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Psychol Med. 2014 Nov;44(15):3249-61. doi: 10.1017/S0033291714000683. Epub 2014 Mar 26.

Prenatal maternal immune disruption and sex-dependent risk for psychoses.

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Connors Center for Women's Health and Gender Biology,Brigham and Women's Hospital, Boston, MA,USA.
Division of Psychiatric Neuroscience,Department of Psychiatry,Massachusetts General Hospital, Boston, MA,USA.
Department of Epidemiology,Brown University,Providence, RI,USA.
Beth Israel Deaconess Hospital,Department of Psychiatry,Division of Public Psychiatry, Massachusetts Mental Health Center and Harvard Medical School, Boston, MA,USA.
Department of Epidemiology, Mailman School of Public Health,Columbia University,New York, NY,USA.



Previous studies suggest that abnormalities in maternal immune activity during pregnancy alter the offspring's brain development and are associated with increased risk for schizophrenia (SCZ) dependent on sex.


Using a nested case-control design and prospectively collected prenatal maternal sera from which interleukin (IL)-1β, IL-8, IL-6, tumor necrosis factor (TNF)-α and IL-10 were assayed, we investigated sex-dependent associations between these cytokines and 88 psychotic cases [SCZ = 44; affective psychoses (AP) = 44] and 100 healthy controls from a pregnancy cohort followed for > 40 years. Analyses included sex-stratified non-parametric tests adjusted for multiple comparisons to screen cytokines associated with SCZ risk, followed by deviant subgroup analyses using generalized estimating equation (GEE) models.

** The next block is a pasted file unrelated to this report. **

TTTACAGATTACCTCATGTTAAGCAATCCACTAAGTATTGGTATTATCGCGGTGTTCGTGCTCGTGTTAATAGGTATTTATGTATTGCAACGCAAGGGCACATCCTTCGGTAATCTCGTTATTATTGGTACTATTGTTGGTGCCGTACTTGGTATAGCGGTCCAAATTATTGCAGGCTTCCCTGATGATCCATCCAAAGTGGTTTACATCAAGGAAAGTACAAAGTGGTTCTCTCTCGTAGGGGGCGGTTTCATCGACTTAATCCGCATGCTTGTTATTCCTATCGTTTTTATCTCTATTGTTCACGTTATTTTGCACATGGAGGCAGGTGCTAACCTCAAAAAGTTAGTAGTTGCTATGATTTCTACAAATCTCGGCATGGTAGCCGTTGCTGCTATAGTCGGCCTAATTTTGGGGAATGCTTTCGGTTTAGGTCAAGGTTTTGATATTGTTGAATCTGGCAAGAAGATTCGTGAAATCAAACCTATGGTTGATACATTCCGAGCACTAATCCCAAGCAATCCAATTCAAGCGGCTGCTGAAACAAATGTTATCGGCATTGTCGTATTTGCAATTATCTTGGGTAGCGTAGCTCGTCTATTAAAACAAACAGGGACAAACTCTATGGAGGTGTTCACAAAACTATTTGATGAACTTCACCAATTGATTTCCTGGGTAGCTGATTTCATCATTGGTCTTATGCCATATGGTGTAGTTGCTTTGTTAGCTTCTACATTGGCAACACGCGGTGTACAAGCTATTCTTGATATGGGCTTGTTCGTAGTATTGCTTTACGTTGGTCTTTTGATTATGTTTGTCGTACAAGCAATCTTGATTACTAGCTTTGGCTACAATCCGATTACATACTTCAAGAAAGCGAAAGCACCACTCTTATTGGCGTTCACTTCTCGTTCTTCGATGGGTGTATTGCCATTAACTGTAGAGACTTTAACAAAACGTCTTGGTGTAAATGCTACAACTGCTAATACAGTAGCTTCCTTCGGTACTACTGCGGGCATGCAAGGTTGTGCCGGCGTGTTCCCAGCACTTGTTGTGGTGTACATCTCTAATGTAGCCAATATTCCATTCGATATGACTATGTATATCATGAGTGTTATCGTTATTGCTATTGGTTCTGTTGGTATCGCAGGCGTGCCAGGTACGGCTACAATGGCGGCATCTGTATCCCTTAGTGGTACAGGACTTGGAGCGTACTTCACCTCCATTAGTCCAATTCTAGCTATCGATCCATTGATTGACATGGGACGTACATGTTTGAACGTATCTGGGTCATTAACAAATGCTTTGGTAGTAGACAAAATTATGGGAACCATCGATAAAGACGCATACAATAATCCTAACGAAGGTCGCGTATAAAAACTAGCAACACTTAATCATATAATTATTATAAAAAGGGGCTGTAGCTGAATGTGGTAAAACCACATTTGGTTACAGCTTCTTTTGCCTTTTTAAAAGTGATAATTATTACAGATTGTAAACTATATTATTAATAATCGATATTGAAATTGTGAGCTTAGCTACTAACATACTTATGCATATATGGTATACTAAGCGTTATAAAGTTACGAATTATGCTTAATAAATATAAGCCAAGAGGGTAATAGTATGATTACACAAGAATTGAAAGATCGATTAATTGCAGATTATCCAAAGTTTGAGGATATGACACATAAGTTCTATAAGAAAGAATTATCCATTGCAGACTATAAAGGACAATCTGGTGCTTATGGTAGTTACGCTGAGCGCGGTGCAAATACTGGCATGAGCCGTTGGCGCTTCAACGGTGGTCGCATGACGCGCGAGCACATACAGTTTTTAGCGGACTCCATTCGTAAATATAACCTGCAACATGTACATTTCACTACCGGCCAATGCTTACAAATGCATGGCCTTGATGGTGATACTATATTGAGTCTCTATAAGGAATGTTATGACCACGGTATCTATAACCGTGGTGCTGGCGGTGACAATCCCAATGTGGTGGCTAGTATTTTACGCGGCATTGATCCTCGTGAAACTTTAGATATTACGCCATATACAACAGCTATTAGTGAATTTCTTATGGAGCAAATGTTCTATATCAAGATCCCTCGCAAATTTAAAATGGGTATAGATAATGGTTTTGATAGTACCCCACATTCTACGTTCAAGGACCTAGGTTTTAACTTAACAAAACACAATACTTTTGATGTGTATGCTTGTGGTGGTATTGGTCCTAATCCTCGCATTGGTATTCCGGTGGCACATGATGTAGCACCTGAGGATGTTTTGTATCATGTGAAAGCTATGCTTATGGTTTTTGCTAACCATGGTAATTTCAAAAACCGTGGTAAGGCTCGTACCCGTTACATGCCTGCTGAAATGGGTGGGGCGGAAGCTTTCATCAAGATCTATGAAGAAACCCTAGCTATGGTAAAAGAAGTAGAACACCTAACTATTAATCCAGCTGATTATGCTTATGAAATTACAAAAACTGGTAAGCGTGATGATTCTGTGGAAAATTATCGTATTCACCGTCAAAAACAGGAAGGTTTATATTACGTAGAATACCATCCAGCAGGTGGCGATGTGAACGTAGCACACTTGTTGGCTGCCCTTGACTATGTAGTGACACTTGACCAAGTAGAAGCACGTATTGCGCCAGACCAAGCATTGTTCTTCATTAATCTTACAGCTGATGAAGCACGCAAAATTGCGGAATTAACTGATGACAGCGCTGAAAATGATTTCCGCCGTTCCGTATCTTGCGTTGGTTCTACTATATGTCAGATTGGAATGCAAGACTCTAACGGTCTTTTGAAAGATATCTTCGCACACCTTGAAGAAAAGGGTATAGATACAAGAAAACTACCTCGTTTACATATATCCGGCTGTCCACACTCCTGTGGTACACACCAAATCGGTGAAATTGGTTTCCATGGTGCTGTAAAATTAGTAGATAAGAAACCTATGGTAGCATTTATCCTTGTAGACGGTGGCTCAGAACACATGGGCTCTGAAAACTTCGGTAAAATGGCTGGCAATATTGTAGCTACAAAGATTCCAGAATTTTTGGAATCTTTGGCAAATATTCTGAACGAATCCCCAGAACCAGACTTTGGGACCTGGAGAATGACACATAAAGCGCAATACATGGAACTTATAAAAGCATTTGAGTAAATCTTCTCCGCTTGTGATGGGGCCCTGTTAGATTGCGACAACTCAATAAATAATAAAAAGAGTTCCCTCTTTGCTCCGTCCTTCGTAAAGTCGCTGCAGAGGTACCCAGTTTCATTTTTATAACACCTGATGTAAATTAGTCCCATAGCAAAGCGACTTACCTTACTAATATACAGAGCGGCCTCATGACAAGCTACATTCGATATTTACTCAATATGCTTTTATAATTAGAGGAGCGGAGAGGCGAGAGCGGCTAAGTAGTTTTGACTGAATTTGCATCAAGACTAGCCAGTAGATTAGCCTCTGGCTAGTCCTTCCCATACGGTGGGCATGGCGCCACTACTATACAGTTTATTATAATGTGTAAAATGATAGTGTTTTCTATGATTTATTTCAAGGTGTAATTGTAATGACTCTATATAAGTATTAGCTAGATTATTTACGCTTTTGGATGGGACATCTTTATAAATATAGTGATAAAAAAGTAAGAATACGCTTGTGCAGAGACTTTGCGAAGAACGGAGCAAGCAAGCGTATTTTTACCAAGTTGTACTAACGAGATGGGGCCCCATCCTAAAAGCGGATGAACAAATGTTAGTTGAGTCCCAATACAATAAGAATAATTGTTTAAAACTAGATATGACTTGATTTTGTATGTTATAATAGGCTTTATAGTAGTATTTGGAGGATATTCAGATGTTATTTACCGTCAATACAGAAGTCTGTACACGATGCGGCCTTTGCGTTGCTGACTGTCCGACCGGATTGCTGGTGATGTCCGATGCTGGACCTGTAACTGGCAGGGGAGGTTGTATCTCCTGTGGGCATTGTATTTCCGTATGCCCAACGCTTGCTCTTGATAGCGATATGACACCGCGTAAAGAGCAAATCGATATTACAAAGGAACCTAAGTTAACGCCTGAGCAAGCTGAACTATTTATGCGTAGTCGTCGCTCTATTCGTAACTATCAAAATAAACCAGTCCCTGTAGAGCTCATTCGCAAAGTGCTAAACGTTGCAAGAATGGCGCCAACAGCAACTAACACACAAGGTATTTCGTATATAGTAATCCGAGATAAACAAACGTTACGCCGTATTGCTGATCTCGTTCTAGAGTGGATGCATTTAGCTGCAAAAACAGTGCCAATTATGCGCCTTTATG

There were higher prenatal IL-6 levels among male SCZ than male controls, and lower TNF-α levels among female SCZ than female controls. The results were supported by deviant subgroup analyses with significantly more SCZ males with high IL-6 levels (>highest quartile) compared with controls [odd ratio (OR)75 = 3.33, 95% confidence interval (CI) 1.13-9.82], and greater prevalence of low TNF-α levels (<lowest quartile) among SCZ females compared with their controls (OR25 = 6.30, 95% CI 1.20-33.04) and SCZ males. Higher levels of IL-6 were only found among SCZ compared with AP cases. Lower TNF-α levels (non-significant) also characterized female AP cases versus controls, although the prevalence of the lowest levels was higher in SCZ than AP females (70% v. 40%), with no effect in SCZ or AP males.


The results underscore the importance of immunologic processes affecting fetal brain development and differential risk for psychoses depending on psychosis subtype and offspring sex.

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